Tuesday, September 14, 2010

Underrated Thrash Metal Albums Pt. 1 of 2

I started last week with death metal. This week I will be looking at ten thrash metal albums. Thrash metal is my favorite genre, but this was hard to do. I had a tough time with the meaning of underrated on this genre, so I went with overlooked bands, groups not in the major scenes, or if they were, groups that have not received as much attention. I strongly considered Morbid Saint for this post, but I have covered them quite a bit in the past and that album is getting quite a bit of recognition now.

I also had a problem limiting it to ten, but here we go:

Brutal thrash metal is not a sub-genre that gets thrown around often. But if any band, and there will be several in these two posts, show more of what brutal thrash can do, it's this one. Devastation was completely overlooked in the late 1980's/early 1990's and that is a major shame. Along with Sadus, Morbid Saint, and Demolition Hammer, Devastation played a major part in bringing brutality to thrash metal in the U.S.

This is not technically an album, but rather a collection of demos. The reason for that being that Slaughter Lord never released a full-length album. The Australian thrash metal band can be looked at as a major influence on the Australian war metal scene, along with Hobbs' Angel of Death, headed by Destroyer 666. Their thrash was razor-sharp and brutal. The band was even covered by At the Gates on some bonus tracks for their Slaughter of the Soul album. Yet, very few people have actually heard this band. Strange.

I have talked this album up a little bit in recent weeks and it fully deserves it. Even for a Canadian thrash metal band, Razor is overlooked. And that is a major shame because they were every bit as good and powerful as any of the Bay Area bands. Providing tons of catchy riffs and infectious songs, Razor had a long run of great albums. This is my personal favorite by the band. Razor really should be a better-known band.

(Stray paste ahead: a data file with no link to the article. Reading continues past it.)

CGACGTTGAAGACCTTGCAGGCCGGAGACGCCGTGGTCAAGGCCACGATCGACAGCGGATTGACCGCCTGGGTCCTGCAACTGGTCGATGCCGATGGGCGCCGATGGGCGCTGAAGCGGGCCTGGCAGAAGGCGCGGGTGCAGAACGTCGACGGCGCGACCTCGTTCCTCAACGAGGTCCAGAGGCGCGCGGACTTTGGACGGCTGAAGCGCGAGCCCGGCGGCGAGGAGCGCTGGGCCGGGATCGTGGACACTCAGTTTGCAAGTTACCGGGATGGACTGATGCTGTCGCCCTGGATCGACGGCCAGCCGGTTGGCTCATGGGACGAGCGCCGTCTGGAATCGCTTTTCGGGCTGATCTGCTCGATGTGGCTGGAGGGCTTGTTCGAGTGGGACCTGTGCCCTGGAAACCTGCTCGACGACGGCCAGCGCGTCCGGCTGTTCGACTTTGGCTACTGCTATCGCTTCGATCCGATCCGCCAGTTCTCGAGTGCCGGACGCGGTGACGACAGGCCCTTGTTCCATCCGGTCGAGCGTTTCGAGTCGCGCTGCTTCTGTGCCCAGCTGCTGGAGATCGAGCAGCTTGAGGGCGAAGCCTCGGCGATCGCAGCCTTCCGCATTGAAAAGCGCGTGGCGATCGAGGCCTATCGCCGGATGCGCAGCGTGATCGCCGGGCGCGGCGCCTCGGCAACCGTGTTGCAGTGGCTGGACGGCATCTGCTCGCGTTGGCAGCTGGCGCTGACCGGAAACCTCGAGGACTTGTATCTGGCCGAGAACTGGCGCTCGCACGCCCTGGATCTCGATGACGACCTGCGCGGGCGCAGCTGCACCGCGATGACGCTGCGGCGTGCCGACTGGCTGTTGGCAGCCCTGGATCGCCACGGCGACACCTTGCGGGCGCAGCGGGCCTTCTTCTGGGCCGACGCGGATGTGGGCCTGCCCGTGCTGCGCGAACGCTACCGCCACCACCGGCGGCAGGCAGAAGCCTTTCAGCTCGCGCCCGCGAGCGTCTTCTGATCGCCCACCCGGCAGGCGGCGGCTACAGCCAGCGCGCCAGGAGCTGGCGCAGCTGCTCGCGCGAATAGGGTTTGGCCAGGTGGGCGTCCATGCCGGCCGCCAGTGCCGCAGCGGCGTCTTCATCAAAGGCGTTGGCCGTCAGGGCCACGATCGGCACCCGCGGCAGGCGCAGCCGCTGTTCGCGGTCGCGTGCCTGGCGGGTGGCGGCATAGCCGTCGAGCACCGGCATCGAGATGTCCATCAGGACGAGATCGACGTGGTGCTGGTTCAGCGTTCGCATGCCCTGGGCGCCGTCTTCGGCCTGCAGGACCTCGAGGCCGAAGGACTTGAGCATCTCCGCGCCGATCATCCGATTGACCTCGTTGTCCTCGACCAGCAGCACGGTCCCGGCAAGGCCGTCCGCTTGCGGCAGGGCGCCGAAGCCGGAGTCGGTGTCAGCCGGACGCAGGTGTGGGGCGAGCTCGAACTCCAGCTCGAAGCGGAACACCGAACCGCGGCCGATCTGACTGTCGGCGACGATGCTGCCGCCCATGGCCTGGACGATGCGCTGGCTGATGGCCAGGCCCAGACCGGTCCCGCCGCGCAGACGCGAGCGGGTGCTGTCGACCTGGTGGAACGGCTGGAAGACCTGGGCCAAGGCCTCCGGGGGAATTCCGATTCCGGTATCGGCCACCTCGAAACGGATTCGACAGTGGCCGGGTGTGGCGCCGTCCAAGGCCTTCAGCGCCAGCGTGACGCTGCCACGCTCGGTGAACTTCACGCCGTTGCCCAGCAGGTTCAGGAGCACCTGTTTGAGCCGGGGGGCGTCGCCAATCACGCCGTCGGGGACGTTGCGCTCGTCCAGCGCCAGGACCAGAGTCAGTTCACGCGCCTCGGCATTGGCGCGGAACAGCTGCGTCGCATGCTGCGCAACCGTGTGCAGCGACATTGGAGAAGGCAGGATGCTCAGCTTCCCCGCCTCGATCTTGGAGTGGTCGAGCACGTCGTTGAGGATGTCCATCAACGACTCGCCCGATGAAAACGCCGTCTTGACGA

This technical progressive thrash metal band recorded an absolutely fantastic album. Easily the equal of luminaries such as Heathen and Anacrusis. However it came out at the wrong time. It was released after Metallica's black album and thrash was becoming a bad word. Poor timing. If it had been released a few years earlier, this band could have been legendary. As it is, this is a fantastic example of the style of thrash metal.

I name-dropped them earlier and here they are. Either of the band's first two albums could have been considered, but I chose this one because it was more apparent that the band knew what they were doing. Demolition Hammer is extremely heavy and brutal thrash metal. It comes close to death metal, without straying over the line. It is however, fast and brutal. It's rare for thrash to achieve this type of brutality.

1 comment:

  1. Awesome, you've got a couple of gems on here.
    Violent Restitution is a lot of fun, but see if you can round up Custom Killing. Lots of longer songs (which brought them some criticism); I think the briskness of VR is a response to those complaints. Start with Last Rites: http://www.youtube.com/watch?v=2BnLi9xlyfA

    Devastation. Yes. Fast, fast, fast. I interviewed Gene Hoglan of Dark Angel when they were touring behind Leave Scars. They played a couple of dates in Texas with Devastation. He was very open about the fact that DA was blown off the stage by them. I believe they had a singularly unsuccessful comeback recently, unfortunately. Some members walked off of a tour, as I recall.

    Intruder. Well, I don't know how you came across them, but it couldn't have been easy. Check out their two funny cover songs from their prior EP and album:
    Chicago's 25 or 6 to 4: http://www.youtube.com/watch?v=DrPybFoXwuM
    The Monkee's (I'm Not Your) Stepping Stone: http://www.youtube.com/watch?v=LdsY_wctLCs